National Park Service U.S. Department of the Interior

National Register of Historic Places Program
Weekly Highlight: Cabot's Old Indian Pueblo Museum
Riverside County, California

The National Register of Historic Places is the official list of the Nation's historic places worthy of preservation. Authorized by the National Historic Preservation Act of 1966, the National Park Service's National Register of Historic Places is part of a national program to coordinate and support public and private efforts to identify, evaluate, and protect America's historic and archeological resources.


[photo] of highlighted property

In 1941, 60-year old Cabot Abram Yerxa, born in the Dakota Territory on the Lakota Sioux Reservation and one-time interpreter for the Inupiak Native Americans in Nome, Alaska, began his greatest achievement, building Cabot’s Old Indian Museum. An artist and Native American advocate, he built his rambling four-story structure, patterned after those built by the Hopi Indians of the Southwest. Designed and built without the use of any formal architectural documents, the finalized museum and the guest house (“Nellie’s House”) borrowed much from the multi-tier, baked-clay dwellings of the historic Pueblos.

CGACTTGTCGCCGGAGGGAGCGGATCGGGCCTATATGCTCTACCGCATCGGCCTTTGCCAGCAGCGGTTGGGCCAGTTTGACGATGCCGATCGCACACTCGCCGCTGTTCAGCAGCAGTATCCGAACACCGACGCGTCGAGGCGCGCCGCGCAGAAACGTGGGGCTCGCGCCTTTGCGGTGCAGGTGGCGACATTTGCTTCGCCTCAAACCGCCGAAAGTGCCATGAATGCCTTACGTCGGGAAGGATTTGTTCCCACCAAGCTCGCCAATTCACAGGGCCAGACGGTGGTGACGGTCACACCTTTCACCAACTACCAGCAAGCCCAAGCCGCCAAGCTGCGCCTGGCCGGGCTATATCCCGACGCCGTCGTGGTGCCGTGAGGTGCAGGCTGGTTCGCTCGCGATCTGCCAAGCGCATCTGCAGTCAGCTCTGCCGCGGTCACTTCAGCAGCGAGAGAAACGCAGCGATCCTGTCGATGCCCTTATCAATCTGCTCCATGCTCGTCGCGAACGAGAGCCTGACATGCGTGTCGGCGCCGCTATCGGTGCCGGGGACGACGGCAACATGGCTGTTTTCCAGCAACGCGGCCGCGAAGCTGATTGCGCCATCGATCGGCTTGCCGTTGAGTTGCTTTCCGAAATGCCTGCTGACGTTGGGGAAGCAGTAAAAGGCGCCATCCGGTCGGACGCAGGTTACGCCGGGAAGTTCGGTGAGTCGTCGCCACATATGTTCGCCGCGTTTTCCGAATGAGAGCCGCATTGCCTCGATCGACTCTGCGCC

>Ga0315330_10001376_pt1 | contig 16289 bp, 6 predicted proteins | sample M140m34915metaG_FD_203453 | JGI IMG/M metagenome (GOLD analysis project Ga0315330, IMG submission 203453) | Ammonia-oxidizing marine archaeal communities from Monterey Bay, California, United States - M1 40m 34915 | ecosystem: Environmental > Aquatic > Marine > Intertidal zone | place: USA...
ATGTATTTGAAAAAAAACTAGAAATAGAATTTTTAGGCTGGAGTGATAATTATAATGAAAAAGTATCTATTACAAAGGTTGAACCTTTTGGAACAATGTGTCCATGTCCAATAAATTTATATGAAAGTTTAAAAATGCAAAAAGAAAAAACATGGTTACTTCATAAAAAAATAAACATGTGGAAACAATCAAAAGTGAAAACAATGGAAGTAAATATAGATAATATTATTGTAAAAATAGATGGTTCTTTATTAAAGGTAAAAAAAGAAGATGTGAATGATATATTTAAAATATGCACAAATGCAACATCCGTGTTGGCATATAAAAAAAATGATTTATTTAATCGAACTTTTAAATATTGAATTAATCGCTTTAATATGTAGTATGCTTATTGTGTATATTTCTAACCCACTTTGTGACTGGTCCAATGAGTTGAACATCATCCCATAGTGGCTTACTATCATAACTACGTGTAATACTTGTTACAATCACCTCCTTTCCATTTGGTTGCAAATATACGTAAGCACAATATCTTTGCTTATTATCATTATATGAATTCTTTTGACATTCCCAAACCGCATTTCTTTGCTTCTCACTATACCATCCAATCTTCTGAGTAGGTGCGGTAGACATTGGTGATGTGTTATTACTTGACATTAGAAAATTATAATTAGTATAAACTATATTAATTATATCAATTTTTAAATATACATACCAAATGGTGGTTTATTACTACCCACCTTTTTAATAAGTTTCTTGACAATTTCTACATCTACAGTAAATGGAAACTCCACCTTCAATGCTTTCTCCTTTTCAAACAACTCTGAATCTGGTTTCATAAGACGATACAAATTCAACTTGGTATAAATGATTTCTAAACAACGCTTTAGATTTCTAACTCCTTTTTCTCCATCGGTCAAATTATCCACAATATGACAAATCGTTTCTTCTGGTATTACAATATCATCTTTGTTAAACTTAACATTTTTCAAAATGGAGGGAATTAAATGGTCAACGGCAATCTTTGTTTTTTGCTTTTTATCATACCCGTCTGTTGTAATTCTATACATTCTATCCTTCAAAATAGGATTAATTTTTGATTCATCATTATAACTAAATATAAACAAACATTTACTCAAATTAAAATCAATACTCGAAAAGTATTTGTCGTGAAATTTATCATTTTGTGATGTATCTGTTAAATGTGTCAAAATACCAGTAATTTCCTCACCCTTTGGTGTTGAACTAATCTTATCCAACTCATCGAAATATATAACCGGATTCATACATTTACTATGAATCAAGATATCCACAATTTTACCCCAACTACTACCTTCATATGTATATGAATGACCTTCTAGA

Completed and opened to the public as a Trading Post, Museum/Art gallery and personal residence in 1944, it was a noted feature of the town of Desert Hot Springs, California. In 1945 Cabot married Portia Graham (1884-1969), a lecturer and teacher of metaphysics and Theosophy at a school she founded in Morongo Valley, and for the next 20 years artists, tourists and people interested in metaphysical philosophy came through Cabot’s Old Indian Museum. Cabot himself would lecture on Native American culture. After his death in 1965, Cabot’s Old Indian Pueblo Museum was left vacant for four years until it was purchased by Cole Eyraud, a member of the Desert Hot Springs Council. After Eyraud’s death, the family deeded the property to the city, who are now the current owners of the museum and shop.

Read the full file on the Cabot's Old Indian Pueblo Museum.

To see more photographs of National Register properties go to our photostream on Flickr.

See our Weekly List (with previous highlights)